There are no illustrations in this picture book. The book exists in order to make adults reading aloud to children say silly things in silly voices. That is the oh-so-simple premise. That words can be entertaining even if they aren't accompanied by pictures. The premise isn't a bad one necessarily. That being said, I want pictures in a picture book. The text can be as over-the-top and silly and ridiculous as can be. It can say things like "My only friend in the whole wide world is a hippo named Boo Boo Butt". It won't change my mind, I still want pictures.

I don't think it takes a picture-less book to get adults to read dramatically and make listeners giggle. I think that is just a part of reading books aloud to kids. Depending on the book, of course, some books may be funnier than others and allow for more opportunities.

The book is also "interactive" in that it addresses the reader directly. This has been done in other picture books, better picture books with actual illustrations. My favorite happens to be We Are In A Book by Mo Willems. And earlier this year there was Help! We Need a Title!

Text: 3 out of 5
Illustrations: none
Total: 3 out of 5

The Great Thanksgiving Escape. Mark Fearing. 2014. Candlewick. 32 pages. [Source: Review copy]

It was another Thanksgiving at Grandma's. "You can play in here with the rest of the kids," Gavin's mother told him. "We'll call you when the turkey's ready." "Have fun!" Gavin's dad called. But Gavin knew it was not going to be fun. Not fun at all. "Hey," someone whispered. It was his cousin Ronda. "What do you say we break out of here and head for the swing set in the backyard?"

How much fun will Gavin have on Thanksgiving at his Grandma's house? More fun that he expected at any rate, in large part due to his cousin, Rhonda. These two sneaky kids team up. The mission: escape the house and actually have some FUN. But it won't be easy. There are obstacles on the path to freedom. And one of those obstacles is "the GREAT WALL OF BUTTS!" There are also zombies to avoid. (Who are the zombies? The teenagers in the basement that are playing video games or on their phones/tablets.) There are SO MANY people in this house: dozens of adults, dozens of kids, dozens of teens. Gavin's family must be HUGE or else Grandma invited the whole neighborhood. Either way, Gavin is going to have a memorable Thanksgiving.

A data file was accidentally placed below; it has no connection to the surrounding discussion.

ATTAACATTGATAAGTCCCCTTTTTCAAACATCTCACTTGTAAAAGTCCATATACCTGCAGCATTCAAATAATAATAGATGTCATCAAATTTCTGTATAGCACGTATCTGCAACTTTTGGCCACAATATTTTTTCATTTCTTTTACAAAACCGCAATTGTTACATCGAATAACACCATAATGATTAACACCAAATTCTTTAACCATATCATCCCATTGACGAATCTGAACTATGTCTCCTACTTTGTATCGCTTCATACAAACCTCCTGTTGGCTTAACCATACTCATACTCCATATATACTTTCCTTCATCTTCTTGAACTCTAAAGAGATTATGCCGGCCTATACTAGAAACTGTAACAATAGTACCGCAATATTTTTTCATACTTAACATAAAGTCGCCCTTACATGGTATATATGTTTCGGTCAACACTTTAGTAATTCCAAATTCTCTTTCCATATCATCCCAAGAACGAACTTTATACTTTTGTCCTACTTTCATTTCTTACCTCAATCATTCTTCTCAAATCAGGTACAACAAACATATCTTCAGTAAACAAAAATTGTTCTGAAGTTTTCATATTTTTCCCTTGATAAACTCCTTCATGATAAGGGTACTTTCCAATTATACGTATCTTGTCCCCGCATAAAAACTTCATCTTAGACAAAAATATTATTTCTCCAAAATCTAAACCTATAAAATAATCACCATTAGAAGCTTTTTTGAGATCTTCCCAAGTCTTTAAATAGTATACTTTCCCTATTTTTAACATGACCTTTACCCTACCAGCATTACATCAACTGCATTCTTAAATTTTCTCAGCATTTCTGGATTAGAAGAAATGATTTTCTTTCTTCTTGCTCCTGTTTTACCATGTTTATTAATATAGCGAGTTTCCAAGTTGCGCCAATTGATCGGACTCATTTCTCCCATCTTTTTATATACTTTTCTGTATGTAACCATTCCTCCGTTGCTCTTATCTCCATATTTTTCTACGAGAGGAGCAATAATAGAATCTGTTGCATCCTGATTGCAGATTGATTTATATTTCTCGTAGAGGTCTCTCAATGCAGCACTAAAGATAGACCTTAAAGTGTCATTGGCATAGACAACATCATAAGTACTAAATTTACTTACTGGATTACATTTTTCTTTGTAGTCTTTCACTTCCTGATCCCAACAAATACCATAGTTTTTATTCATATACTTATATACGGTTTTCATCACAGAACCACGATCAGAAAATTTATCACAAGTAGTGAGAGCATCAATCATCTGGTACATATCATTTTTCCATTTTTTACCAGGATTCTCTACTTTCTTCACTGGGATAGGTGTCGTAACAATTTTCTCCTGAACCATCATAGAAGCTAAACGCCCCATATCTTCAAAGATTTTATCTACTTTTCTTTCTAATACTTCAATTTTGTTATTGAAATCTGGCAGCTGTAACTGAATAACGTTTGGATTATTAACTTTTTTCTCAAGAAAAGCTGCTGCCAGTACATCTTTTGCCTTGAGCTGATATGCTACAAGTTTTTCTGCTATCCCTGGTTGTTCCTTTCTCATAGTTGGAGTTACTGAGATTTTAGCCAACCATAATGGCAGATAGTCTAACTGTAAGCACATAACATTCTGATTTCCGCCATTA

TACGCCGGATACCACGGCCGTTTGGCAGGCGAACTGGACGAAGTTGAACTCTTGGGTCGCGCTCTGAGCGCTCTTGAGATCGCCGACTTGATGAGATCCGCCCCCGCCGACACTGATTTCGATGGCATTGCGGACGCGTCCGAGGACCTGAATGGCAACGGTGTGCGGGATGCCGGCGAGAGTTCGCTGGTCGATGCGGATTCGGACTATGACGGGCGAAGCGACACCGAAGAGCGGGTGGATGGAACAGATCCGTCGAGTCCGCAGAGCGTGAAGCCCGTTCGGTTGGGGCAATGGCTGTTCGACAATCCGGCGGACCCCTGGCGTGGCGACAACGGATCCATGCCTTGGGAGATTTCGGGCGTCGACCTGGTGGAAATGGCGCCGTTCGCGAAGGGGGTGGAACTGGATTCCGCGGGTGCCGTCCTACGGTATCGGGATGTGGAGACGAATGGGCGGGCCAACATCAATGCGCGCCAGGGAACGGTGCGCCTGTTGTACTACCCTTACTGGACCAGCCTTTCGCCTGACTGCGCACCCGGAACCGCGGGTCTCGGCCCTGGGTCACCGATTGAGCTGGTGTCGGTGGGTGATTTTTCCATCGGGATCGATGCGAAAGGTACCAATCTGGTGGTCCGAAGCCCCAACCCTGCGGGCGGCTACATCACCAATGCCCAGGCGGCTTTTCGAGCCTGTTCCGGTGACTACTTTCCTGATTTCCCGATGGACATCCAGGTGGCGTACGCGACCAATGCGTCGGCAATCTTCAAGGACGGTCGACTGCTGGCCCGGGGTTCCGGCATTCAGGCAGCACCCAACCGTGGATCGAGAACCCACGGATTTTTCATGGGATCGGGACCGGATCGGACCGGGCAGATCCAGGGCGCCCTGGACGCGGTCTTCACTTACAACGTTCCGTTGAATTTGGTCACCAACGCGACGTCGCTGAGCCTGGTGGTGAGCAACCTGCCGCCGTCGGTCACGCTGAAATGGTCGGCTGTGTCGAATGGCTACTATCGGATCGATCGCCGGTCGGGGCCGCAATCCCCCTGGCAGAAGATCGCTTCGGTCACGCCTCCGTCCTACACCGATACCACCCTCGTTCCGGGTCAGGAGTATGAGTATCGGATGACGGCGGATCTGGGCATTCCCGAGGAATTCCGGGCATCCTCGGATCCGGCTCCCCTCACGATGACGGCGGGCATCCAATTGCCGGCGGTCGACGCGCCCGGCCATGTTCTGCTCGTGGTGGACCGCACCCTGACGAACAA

I didn't love this one. I didn't hate this one. I've never really found a Thanksgiving book that I actually loved.

Text: 3 out of 5
Illustrations: 3 out of 5
Total: 6 out of 10

© 2014 Becky Laney of Becky's Book Reviews

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36. Five Holiday Board Books

Gobble, Gobble, Tucker! Leslie McGuirk. 2014. Candlewick. 32 pages. [Source: Review copy]

Tucker is napping one fall day when he catches a whiff of something delicious. He knows that smell--it's turkey! And that means it must be Thanksgiving! 

I was not familiar with the character of Tucker before reading this board book. Tucker stars in several other books, mostly with a holiday theme (Halloween, Christmas, Valentine's Day, St. Patrick's Day, etc). I can't judge if this book is better or worse or about the same as the rest of the series. It is enjoyable enough for what it is: a story of a dog patiently and sometimes not so patiently waiting for a feast of his own to share with his visiting cousins.

Maisy's Christmas Tree. Lucy Cousins.  2014. Candlewick. 16 pages. [Source: Review copy]

Maisy and her friends are decorating her Christmas tree. Cyril puts on the lights. Tallulah adds pretty ornaments.

If you have a little one who loves Maisy and her friends, this tree-shaped board book might make a good before-Christmas present. (I do not believe in giving Christmas books as presents ON Christmas day.) In this Maisy book, Maisy is celebrating Christmas with her closest friends: Cyril, Tallulah, Charley, and Eddie. The book is simple and short. By the end of the book, the tree is all decorated, and the presents are all wrapped. If you expect Maisy books to have an actual plot, you might be disappointed. But if you love her for her simplicity and familiarity, then you will enjoy this one too. It's a fine addition to a very long series.